Like this? Check out more podcast at FileMaker Talk.

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FileMaker 16: External Data Sources

One of the new features in FileMaker 16 is the ability to set an external data source dynamically by using a variable.

So, what does that do?  How does it work? What does that mean for FileMaker development?

What it Means

It provides the ability to have multiple customers share a user interface file but each have their own data files.

In previous versions of FileMaker, external data sources were fixed, so each user had to have their own set of files, or record level security had to be used to block access to other user’s records in one data file.

Record level security can really bog down a system, so separate data files have serious performance benefits. However, if each customer has their own file and there are thirty customers, a small UI change meant that you would have to replace thirty different files.

In FileMaker 16, we can have as single UI file that all users login into. The file will look at who is logging in, dynamically set the data file name in a variable accordingly, and make sure they only connect to their data. A small UI update can be achieved by replacing a single file not the server.

How it Works

The UI file will not attempt to open the data file until it “needs” it, whether it is because there is a reference to it in a script that is called, or a field from the data source on a layout. Once that happens, the UI file will “resolve” the relationship and connect.  If this is defined as a variable, the variable needs to be defined before the external data source can be accessed. This means the variable will most likely be defined in a startup script which the purposely accesses the data file to make sure that relationship is resolved correctly.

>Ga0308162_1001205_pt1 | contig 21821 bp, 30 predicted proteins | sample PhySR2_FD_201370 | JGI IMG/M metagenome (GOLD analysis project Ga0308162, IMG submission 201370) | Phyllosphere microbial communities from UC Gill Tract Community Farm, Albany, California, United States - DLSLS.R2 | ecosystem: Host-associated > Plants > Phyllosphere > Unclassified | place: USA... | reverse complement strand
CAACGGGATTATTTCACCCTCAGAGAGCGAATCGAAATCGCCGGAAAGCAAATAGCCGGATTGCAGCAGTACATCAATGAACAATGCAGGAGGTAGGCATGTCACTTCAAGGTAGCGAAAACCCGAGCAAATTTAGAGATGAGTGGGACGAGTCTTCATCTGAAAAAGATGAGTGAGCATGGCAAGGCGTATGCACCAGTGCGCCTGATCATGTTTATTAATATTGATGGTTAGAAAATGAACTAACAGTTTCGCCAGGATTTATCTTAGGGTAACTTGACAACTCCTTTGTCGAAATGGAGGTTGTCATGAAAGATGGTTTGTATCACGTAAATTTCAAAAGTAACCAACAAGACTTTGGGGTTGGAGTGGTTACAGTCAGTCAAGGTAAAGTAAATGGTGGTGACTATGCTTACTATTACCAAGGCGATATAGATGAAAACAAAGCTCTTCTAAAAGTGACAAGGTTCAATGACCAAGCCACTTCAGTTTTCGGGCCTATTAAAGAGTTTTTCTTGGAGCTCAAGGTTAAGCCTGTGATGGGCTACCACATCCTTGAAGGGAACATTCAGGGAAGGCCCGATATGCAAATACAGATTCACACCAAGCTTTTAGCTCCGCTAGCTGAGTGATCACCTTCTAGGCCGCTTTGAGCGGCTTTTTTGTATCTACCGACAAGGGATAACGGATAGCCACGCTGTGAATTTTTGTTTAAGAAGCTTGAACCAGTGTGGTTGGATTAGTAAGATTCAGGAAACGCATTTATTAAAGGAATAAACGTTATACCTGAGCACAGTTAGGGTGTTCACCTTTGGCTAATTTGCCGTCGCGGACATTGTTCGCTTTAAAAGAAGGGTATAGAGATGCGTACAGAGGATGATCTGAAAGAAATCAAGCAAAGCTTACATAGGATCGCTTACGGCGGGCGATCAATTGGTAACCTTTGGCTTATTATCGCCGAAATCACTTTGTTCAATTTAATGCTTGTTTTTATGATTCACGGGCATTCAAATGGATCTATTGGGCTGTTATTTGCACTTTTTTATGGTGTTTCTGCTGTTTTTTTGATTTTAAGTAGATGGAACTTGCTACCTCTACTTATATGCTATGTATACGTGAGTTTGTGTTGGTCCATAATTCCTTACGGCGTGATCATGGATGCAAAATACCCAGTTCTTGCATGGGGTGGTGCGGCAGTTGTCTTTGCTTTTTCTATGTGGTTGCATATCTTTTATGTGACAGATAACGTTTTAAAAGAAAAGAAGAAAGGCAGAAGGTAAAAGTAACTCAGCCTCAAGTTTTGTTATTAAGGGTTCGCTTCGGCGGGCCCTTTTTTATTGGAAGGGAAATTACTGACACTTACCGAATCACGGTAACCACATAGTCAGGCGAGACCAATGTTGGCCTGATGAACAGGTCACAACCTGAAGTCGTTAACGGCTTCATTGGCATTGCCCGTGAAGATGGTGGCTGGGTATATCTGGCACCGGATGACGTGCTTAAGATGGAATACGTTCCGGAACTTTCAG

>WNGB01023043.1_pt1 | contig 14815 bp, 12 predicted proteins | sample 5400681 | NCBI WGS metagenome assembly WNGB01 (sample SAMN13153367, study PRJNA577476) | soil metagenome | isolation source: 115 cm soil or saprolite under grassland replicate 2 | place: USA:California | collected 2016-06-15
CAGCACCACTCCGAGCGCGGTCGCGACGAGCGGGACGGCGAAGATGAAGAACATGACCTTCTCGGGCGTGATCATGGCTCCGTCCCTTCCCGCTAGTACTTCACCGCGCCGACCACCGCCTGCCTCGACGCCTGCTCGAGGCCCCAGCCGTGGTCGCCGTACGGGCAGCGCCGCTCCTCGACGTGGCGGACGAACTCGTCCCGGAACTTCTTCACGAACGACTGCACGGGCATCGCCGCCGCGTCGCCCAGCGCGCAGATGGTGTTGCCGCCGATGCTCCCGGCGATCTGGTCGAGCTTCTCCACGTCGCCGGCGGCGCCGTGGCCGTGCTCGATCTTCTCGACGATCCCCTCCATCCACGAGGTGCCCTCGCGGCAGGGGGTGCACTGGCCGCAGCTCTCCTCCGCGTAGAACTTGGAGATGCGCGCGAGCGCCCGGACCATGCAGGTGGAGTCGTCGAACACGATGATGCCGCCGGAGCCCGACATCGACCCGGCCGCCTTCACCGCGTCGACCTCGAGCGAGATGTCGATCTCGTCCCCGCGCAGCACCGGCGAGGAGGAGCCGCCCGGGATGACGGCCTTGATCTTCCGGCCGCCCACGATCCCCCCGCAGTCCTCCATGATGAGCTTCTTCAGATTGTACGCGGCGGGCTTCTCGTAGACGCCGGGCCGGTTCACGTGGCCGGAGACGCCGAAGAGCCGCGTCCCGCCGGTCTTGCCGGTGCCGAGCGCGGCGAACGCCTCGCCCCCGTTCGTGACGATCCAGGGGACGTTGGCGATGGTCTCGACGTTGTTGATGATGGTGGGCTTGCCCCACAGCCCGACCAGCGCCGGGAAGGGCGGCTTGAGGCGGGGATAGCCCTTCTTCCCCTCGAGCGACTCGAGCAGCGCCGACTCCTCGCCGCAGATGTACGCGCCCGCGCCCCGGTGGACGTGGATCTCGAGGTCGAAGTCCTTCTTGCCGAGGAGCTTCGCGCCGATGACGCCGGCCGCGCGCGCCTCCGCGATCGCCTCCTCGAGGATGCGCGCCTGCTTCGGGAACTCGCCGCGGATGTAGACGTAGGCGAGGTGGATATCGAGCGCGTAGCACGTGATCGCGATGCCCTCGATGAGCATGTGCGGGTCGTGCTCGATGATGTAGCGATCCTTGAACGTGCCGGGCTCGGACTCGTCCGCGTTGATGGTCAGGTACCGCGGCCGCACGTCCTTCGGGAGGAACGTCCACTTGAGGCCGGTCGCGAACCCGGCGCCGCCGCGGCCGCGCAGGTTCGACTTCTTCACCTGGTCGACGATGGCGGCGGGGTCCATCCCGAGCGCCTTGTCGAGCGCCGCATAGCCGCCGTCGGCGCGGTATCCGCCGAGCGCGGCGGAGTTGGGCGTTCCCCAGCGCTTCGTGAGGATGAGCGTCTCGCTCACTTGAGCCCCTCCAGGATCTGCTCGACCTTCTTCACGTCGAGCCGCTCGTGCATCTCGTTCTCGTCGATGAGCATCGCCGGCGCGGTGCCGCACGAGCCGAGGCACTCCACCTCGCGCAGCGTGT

That would be scripted something like this:

If [ Get ( AccountPrivilegeSetName ) = “Customer1” ]

Set Variable [ $DataFile ; Value: “file:Customer1_Data.fmp12” ]

Else If [ Get ( Account PrivilegeSetName ) = “Customer2” ]

Set Variable [ $DataFile ; Value: “file:Customer1_Data.fmp12” ]

End if

Go to Layout [ “Data” (Data) ; Animation: None ]

The last line of of the script above goes to a layout based on the data source, forcing the relationship to be resolved while the script is still running and the variable still exists. Alternatively, a global variable could be used, whose scope would extend outside of the script, and then the open script wouldn’t necessarily need to force the relationship to be resolved right away.

Issues to Consider

While this new feature has remarkable potential to simplify UI development on vertical market solutions, there are some issues that will have to be addressed. All of the ones that come to mind revolve around security.